2. We have next to consider whether it was error for the trial court to determine as a matter of law that the plaintiff had not made out a case of gross negligence sufficient to go to the jury, or, more specifically, whether the granting of a nonsuit on the second cause of action was error. The facts involved in this phase of the case are as follows:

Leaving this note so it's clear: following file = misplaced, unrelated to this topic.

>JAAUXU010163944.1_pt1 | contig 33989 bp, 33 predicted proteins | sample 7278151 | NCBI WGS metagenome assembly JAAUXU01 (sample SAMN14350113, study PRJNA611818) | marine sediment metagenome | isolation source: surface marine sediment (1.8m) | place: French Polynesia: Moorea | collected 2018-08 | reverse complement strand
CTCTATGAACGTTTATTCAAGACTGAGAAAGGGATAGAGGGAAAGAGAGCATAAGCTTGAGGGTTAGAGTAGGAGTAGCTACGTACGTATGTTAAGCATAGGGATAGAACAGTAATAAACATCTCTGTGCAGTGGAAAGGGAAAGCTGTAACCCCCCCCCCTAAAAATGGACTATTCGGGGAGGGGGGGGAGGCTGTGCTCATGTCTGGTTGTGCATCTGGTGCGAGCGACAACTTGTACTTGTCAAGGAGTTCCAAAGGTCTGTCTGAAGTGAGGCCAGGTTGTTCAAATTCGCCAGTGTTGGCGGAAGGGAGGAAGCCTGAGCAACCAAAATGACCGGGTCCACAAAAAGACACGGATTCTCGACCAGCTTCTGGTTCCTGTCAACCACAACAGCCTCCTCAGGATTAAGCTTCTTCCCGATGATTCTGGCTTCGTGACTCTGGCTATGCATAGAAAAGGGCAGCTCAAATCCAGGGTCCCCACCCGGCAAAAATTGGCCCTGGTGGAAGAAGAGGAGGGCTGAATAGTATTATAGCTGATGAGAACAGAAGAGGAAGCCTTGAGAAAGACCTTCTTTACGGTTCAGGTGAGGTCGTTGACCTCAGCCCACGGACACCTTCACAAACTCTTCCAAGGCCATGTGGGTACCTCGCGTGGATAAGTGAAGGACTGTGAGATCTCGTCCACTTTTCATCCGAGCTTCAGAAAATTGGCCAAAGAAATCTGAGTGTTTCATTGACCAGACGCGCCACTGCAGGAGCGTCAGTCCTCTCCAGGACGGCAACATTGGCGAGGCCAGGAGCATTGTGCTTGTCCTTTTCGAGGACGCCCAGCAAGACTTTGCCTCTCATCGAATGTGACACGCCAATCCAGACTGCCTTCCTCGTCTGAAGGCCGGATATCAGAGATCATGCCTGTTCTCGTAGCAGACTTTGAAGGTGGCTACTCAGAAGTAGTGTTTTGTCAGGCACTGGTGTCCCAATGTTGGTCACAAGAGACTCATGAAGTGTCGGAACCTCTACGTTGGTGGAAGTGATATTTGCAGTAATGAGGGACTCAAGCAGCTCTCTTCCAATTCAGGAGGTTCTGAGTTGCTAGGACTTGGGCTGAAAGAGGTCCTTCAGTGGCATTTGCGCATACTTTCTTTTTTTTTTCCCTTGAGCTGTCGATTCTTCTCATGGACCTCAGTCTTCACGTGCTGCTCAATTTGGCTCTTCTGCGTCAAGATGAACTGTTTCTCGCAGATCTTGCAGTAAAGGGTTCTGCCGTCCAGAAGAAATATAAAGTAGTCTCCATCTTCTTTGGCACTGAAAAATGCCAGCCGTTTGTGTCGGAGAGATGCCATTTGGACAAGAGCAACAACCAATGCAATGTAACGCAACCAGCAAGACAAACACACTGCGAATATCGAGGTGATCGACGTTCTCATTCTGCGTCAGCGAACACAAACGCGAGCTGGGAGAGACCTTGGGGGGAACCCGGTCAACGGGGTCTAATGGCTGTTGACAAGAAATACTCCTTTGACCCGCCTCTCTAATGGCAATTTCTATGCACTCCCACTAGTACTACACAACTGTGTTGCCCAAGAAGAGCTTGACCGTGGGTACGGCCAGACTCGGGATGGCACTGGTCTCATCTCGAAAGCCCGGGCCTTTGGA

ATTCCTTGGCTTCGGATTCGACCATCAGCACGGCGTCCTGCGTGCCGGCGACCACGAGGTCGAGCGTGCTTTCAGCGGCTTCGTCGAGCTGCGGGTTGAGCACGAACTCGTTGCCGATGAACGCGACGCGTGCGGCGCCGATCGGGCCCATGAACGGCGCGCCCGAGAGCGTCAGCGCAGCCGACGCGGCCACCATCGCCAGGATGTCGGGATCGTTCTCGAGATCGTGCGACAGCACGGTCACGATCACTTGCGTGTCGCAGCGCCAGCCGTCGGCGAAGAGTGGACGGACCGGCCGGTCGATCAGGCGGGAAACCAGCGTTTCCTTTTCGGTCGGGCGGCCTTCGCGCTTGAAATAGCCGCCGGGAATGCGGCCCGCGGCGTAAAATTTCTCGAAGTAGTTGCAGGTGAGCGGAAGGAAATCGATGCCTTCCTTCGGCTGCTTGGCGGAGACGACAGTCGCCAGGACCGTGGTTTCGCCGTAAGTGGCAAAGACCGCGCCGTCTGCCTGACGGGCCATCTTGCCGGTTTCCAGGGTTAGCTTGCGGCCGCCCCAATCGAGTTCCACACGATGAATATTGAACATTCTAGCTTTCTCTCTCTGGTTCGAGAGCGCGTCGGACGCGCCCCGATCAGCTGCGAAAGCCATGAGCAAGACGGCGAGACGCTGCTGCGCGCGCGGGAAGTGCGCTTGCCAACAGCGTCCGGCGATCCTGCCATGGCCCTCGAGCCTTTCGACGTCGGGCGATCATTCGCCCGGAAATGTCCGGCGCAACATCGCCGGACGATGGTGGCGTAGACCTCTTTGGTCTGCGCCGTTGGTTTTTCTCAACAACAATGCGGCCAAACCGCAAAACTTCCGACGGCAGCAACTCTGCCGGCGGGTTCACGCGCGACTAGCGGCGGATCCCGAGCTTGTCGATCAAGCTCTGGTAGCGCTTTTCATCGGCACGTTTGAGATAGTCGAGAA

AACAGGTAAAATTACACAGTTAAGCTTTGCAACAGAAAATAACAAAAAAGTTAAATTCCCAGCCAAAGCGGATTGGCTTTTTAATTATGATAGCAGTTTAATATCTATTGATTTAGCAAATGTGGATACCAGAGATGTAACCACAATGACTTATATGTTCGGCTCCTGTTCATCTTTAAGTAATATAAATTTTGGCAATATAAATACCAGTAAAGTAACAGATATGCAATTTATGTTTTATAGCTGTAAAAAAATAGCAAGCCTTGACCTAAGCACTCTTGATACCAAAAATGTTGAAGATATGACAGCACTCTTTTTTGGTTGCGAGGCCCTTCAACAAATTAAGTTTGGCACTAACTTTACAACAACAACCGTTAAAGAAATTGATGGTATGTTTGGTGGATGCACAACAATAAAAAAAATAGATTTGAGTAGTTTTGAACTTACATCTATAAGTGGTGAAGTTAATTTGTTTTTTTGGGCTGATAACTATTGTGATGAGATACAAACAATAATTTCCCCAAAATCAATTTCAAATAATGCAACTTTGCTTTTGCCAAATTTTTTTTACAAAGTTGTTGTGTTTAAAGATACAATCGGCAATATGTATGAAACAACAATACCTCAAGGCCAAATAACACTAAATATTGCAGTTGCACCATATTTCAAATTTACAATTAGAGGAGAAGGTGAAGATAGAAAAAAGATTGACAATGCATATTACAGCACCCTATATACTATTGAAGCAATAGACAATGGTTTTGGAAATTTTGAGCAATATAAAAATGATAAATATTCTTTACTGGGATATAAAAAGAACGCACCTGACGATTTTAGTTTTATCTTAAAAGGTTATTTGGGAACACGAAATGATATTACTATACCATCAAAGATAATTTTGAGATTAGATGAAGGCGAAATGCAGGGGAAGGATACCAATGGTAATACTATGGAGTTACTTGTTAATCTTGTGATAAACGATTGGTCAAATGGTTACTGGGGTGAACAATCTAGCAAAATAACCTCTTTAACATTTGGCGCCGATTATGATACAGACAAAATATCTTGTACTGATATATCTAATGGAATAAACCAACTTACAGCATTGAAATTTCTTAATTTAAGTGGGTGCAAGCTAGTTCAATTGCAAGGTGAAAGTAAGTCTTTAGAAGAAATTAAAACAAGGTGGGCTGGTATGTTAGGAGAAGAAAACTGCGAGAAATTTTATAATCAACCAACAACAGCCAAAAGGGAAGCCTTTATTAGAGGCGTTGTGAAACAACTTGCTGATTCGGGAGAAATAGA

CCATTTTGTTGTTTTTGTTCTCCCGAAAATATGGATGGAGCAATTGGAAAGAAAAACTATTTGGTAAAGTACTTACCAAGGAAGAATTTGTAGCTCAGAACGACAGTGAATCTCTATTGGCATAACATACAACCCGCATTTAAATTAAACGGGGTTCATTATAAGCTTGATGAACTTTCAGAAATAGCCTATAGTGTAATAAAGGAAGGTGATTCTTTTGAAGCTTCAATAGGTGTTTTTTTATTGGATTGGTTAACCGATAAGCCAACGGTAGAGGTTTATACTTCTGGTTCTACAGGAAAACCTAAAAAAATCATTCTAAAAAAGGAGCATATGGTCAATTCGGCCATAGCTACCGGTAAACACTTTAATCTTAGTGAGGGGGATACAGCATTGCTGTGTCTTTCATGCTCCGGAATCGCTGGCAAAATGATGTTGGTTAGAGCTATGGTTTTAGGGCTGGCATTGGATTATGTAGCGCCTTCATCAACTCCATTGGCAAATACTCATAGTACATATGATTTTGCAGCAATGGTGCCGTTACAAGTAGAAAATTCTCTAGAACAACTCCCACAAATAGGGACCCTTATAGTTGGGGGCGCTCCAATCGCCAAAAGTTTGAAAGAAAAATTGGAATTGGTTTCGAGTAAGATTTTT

On the return trip northbound from Las Vegas to Reno the car Mrs. Barengo driving and Mrs. Kuser and Mrs. Gillespie riding with her arrived at a point some 18 miles north of Beatty at about one o'clock in the afternoon. Mrs. Barengo had been driving at speeds varying from 70 to 90 miles per hour, and Mrs. Gillespie had at one point asked her to slow down. She slackened her speed for a short distance to 70 miles an hour and then resumed a greater speed. At a point about 15 miles north of Beatty a Nevada state highway department truck headed north on the highway contained a large sign reading, "PAINTING CENTER-LINE. KEEP RIGHT," with a large arrow pointing to the right. A highway employee on the road was waving a flag and pointed to the sign. Mrs. Barengo "slowed down for him," proceeded about two miles at reduced speed and again increased her speed. In the distance, from 3,000 feet to a mile ahead, an object was seen in the center of the highway, which no one could at first identify. As the Barengo car approached closer, it was identified as a large red truck straddling the center line of the highway. It was propelling a striping machine and was proceeding slowly northward along the center of the highway. It had a large sign on back reading "PASS," with a large arrow pointing to the right. It extended so far over into the right-hand lane that in order to pass it on the right it would be necessary for the right-hand wheels of the passing car to be on the unpaved, soft shoulder of the road. The road was a 20-foot, two-lane, center-striped, surfaced highway. The truck, eight feet wide, occupied four feet of each 10-foot lane, leaving a six-foot over-all paved passageway on each side. Some distance (one witness estimated this at about 1,000 feet) back there was a warning sign reading "SOFT SHOULDERS NEXT 4 MILES," but it does not appear that Mrs. Barengo saw or read this sign. *452 The weather was clear, the visibility unimpaired and no other vehicles were in the immediate vicinity. Mrs. Barengo, approaching the truck and striper at a speed of 70 miles an hour, attempted without slackening speed to pass on the right. When her right wheels struck the soft shoulder, the car proceeded along the shoulder some 267 feet, swerved to the left and upon the paved surface, careening over almost to the left shoulder, swerved back to the right, nosed into the borrow pit, shot through the air for a distance of 42 feet, turning over in the air and alighting upon its top in the sagebrush 75 feet from the right or easterly side of the highway. There were skid marks on the highway for 156 feet after the car passed the highway truck and striper.